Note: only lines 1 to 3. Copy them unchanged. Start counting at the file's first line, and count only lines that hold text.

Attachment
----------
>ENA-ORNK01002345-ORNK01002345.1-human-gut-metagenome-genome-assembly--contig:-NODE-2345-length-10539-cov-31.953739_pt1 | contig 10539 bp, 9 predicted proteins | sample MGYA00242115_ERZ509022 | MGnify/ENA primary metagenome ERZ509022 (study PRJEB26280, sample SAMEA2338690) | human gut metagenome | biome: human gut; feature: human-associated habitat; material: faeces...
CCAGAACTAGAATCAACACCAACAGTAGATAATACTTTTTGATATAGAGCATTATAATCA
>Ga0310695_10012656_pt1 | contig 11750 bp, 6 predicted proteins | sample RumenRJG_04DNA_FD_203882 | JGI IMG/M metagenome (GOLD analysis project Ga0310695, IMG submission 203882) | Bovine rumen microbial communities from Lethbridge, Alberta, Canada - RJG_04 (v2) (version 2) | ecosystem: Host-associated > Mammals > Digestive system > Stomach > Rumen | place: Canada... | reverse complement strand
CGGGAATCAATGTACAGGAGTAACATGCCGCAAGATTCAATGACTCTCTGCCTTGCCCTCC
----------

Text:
>ENA-ORNK01002345-ORNK01002345.1-human-gut-metagenome-genome-assembly--contig:-NODE-2345-length-10539-cov-31.953739_pt1 | contig 10539 bp, 9 predicted proteins | sample MGYA00242115_ERZ509022 | MGnify/ENA primary metagenome ERZ509022 (study PRJEB26280, sample SAMEA2338690) | human gut metagenome | biome: human gut; feature: human-associated habitat; material: faeces...
CCAGAACTAGAATCAACACCAACAGTAGATAATACTTTTTGATATAGAGCATTATAATCA
>Ga0310695_10012656_pt1 | contig 11750 bp, 6 predicted proteins | sample RumenRJG_04DNA_FD_203882 | JGI IMG/M metagenome (GOLD analysis project Ga0310695, IMG submission 203882) | Bovine rumen microbial communities from Lethbridge, Alberta, Canada - RJG_04 (v2) (version 2) | ecosystem: Host-associated > Mammals > Digestive system > Stomach > Rumen | place: Canada... | reverse complement strand